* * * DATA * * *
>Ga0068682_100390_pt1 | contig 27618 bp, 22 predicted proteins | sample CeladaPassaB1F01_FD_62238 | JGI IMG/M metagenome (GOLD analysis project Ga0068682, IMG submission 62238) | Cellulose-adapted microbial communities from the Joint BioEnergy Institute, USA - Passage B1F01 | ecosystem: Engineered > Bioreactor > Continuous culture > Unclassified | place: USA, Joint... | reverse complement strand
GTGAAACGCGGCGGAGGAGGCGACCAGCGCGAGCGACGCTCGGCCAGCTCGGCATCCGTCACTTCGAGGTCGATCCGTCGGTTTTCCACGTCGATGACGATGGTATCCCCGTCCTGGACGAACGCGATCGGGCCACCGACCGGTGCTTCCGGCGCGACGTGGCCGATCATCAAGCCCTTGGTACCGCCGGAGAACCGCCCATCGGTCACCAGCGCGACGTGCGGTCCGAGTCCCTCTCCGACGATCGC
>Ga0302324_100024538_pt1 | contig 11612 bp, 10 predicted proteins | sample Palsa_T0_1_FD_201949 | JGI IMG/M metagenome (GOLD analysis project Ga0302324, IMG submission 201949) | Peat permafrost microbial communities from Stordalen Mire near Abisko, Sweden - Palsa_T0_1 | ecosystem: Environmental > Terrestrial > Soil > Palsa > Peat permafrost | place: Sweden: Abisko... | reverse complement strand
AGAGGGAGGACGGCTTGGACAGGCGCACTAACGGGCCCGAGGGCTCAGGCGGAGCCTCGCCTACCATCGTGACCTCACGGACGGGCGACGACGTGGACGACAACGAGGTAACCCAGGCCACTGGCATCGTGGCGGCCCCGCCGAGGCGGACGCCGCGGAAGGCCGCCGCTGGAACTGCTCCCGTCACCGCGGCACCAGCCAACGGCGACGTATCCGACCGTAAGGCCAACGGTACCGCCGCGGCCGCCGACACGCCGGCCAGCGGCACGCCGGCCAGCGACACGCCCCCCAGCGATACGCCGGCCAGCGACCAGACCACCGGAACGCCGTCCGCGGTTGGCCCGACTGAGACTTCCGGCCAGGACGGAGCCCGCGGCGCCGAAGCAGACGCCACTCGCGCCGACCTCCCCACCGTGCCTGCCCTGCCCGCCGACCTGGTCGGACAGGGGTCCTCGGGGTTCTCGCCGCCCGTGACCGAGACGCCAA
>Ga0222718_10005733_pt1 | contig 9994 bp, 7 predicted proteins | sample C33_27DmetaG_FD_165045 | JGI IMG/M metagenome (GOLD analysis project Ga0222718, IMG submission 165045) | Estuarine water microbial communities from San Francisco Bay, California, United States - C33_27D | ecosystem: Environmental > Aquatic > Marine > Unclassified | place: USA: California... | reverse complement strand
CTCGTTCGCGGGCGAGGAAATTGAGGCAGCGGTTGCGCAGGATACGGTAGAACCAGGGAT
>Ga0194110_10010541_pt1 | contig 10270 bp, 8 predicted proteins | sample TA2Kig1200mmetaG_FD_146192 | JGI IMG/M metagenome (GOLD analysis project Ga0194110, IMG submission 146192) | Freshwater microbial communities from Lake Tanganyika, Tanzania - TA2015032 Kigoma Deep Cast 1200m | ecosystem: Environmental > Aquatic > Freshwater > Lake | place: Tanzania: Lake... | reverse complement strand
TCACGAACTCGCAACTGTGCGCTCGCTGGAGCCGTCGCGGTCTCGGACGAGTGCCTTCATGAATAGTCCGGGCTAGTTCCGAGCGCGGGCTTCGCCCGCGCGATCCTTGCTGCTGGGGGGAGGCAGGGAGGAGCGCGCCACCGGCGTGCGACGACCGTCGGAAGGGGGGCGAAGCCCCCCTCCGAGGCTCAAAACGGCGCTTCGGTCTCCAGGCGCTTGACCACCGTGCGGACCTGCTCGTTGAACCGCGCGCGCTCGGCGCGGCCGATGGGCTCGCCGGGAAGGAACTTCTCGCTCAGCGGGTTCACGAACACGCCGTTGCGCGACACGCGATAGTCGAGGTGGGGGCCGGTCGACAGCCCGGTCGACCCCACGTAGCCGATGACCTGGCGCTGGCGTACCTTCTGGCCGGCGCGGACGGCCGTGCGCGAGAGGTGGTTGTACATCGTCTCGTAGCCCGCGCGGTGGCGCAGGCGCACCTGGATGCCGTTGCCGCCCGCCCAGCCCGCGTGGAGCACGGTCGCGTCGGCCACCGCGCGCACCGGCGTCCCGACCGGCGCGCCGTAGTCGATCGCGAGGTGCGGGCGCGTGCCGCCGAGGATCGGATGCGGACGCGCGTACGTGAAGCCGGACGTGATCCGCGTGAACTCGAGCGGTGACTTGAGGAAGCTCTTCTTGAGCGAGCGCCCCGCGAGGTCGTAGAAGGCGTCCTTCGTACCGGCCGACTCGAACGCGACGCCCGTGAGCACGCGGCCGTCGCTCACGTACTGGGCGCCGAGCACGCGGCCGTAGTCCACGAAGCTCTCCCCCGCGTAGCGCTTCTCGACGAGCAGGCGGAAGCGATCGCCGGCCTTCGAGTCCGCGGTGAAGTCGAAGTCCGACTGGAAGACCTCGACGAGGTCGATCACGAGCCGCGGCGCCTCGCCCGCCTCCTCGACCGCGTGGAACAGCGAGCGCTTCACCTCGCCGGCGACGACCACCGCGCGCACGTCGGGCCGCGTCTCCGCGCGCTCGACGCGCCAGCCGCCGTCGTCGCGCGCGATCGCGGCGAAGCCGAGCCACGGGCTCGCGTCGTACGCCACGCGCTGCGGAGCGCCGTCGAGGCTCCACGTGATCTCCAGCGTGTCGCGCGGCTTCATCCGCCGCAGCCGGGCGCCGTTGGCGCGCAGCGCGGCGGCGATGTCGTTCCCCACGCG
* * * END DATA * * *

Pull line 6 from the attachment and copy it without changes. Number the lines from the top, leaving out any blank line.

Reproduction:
CTCGTTCGCGGGCGAGGAAATTGAGGCAGCGGTTGCGCAGGATACGGTAGAACCAGGGAT